Felicity Huffman is facing the consequences of her actions.

On Friday, the mother-of-two was sentenced to 14 days in prison, plus supervised release for one year, 250 hours of community service and a $30,000 fine, which is slightly less than prosecutors suggested. These punishments are tough for the A-list actress, but will never compare to the "eternal shame" the actress feels, according to court quotes from People

In her emotional statement to the judge at the sentencing, Felicity discussed her and her husband, William H. Macy's, decision to allegedly pay for a proctor to correct their eldest daughters incorrect answers on an SAT test. She said that on the way to testing center, her daughter asked her if afterwards they could get ice cream, entirely unaware that her parents made this criminal arrangement. Felicity said, "As we made plans, I kept saying to myself ‘turn around, turn around, turn around.' To my eternal shame, I didn't."

Instead, she later had to tell her daughter about her decision to cheat the system, which she said was "one of the hardest things" she's had to face. "When my daughter found out what I had done and she said to me, ‘I don't know who you are anymore, Mom'," the actress shared.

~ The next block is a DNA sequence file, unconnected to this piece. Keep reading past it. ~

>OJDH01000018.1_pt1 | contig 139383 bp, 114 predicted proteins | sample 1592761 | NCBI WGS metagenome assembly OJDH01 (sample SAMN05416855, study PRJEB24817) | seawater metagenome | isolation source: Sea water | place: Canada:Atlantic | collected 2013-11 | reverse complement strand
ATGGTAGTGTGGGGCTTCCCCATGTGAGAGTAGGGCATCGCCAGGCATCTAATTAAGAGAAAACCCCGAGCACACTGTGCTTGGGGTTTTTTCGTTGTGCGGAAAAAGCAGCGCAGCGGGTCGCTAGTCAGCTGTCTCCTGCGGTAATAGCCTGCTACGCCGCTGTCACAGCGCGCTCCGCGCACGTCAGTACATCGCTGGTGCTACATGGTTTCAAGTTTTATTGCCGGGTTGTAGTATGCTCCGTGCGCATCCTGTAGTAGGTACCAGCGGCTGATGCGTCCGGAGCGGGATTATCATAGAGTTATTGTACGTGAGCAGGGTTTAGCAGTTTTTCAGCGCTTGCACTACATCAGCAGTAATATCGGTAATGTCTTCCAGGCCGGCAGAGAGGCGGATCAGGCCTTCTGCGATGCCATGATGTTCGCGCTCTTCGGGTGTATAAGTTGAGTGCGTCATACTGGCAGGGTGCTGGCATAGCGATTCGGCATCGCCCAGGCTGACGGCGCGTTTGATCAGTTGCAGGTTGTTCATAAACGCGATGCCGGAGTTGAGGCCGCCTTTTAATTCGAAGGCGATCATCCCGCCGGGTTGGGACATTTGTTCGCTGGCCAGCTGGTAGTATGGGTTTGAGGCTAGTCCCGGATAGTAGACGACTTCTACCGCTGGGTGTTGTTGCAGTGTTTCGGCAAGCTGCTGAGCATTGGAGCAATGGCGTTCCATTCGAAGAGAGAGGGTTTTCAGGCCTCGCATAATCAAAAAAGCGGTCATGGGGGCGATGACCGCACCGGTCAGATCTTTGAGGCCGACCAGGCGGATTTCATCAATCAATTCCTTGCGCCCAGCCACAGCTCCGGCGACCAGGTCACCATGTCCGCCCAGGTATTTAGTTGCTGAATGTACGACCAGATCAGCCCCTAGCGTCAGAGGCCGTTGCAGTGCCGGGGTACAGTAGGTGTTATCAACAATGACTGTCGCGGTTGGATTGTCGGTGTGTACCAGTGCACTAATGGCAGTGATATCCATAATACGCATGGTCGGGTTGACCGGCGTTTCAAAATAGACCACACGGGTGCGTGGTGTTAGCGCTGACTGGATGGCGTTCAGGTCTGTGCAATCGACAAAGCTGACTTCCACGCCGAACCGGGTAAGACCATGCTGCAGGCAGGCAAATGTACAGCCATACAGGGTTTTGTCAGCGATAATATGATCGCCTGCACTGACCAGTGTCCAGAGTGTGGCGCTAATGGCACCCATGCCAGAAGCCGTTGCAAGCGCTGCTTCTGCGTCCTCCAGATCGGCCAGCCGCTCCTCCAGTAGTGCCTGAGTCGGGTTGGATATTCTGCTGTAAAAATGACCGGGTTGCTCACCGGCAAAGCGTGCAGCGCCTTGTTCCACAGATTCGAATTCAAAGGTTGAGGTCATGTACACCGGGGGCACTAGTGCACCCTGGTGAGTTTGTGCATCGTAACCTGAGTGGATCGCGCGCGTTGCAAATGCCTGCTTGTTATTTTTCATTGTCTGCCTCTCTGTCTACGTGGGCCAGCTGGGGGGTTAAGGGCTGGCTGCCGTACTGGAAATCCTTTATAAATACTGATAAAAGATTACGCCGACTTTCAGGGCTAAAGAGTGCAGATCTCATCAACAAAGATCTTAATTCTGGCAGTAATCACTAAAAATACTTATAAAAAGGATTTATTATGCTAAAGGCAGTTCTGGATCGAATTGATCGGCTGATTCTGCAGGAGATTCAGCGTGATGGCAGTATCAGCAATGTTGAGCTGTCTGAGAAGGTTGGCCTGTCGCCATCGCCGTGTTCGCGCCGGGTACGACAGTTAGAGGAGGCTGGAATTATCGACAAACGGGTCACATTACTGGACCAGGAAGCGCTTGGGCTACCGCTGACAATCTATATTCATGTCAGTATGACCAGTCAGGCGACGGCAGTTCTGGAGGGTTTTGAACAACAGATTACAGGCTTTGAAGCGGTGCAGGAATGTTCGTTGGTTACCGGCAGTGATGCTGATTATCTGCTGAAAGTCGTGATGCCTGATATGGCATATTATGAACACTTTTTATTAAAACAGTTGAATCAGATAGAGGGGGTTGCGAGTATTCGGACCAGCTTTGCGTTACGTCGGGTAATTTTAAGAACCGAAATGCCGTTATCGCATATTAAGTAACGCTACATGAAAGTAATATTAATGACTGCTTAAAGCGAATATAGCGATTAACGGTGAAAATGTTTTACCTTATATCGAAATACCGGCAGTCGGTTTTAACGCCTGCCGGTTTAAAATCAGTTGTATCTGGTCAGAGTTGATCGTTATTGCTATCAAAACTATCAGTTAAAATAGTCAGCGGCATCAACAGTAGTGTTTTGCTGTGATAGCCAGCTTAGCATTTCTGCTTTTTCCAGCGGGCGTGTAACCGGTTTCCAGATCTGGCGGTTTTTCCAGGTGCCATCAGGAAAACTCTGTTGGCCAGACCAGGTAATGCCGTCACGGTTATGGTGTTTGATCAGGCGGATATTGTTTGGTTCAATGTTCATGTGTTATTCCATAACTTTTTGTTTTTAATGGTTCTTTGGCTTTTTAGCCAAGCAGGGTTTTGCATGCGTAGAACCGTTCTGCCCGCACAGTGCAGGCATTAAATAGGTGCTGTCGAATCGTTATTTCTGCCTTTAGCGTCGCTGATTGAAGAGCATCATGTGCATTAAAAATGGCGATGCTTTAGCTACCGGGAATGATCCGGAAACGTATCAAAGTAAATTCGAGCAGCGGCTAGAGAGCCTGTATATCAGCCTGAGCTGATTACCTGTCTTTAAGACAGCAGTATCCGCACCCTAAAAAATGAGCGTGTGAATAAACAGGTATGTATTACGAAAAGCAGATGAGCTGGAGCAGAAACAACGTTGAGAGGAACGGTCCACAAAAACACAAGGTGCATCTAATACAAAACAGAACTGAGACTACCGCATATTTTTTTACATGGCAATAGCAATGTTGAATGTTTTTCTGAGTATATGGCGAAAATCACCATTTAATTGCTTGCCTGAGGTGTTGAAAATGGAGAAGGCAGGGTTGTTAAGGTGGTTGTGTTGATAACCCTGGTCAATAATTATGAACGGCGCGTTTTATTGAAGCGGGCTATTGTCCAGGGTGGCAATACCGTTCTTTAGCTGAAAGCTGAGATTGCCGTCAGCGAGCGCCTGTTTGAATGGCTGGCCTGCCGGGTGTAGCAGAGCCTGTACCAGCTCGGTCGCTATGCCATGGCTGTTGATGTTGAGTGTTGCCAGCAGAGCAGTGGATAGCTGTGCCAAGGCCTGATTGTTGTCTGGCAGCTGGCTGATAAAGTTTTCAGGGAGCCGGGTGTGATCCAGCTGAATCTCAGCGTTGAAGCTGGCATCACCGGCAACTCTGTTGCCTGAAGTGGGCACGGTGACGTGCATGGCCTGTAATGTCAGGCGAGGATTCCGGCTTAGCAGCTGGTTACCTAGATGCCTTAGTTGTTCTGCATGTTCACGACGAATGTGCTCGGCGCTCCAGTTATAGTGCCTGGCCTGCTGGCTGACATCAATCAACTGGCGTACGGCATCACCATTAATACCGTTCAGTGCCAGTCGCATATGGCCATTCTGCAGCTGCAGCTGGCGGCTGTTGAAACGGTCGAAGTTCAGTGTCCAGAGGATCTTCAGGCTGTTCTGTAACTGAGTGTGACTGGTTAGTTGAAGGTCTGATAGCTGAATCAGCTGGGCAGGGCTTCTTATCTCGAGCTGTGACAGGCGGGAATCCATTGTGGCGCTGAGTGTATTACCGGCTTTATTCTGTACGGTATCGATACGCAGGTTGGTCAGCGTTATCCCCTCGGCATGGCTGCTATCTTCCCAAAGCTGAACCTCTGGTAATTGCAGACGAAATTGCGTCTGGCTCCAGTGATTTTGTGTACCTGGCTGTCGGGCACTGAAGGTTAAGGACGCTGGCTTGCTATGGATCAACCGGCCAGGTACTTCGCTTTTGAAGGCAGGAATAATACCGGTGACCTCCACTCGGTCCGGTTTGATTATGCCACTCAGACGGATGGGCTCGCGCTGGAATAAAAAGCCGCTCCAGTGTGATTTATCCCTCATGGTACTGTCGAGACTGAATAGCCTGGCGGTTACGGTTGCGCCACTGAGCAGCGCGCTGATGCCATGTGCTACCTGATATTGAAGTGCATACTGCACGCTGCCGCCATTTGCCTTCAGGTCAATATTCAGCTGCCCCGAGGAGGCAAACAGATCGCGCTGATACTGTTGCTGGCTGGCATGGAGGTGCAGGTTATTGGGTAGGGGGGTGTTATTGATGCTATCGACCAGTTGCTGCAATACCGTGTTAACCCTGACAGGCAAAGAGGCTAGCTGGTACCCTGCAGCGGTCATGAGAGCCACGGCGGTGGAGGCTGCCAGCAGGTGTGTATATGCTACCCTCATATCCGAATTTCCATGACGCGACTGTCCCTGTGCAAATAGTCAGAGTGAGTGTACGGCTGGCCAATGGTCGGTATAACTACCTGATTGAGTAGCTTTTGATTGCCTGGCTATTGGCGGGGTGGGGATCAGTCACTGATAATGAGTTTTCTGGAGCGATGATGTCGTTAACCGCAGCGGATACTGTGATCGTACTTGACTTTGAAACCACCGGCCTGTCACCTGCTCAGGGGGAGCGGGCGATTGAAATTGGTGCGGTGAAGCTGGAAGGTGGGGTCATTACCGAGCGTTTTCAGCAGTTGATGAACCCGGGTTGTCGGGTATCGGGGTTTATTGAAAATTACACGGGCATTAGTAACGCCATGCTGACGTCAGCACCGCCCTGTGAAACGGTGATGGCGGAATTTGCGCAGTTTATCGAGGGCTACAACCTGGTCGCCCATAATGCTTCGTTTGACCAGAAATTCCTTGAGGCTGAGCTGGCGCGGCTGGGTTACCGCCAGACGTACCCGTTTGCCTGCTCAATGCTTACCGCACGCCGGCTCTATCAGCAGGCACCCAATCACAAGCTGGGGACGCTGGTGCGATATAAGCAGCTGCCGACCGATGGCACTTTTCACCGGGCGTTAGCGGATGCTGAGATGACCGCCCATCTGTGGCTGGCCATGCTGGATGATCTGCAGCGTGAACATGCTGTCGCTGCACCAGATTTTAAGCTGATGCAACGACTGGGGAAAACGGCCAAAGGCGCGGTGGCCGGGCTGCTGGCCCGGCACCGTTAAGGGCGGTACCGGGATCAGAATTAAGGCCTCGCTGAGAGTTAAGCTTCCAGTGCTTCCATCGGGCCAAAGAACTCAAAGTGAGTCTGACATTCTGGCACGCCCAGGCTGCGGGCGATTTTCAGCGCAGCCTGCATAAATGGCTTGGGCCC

"And then she broke down and asked, 'Why didn't you believe in me? Why didn't you think I could do it on my own?' I had no adequate answer for her then. I have no adequate answer for her now. I can only say, I am so sorry, Sophia. I was frightened, I was stupid, and I was so wrong," Felicity adds.

Felicity Huffman, William H. Macy

Elder Ordonez / SplashNews.com

In an equally if not more emotional statement to the judge ahead of the sentencing, Huffman said that she regrets her actions because they have "compromised my daughter's future," as well as her "integrity." 

For this, the star said in a press release that she "looks forward" to taking advantage of the opportunity to right her wrongs, whether that be in mandatory community service or in prison. "I can promise you that in the months and years to come that I will try and live a more honest life, serve as a better role model for my daughters and family and continue to contribute my time and energies wherever I am needed."

She concluded, "My hope now is that my family, my friends and my community will forgive me for my actions."

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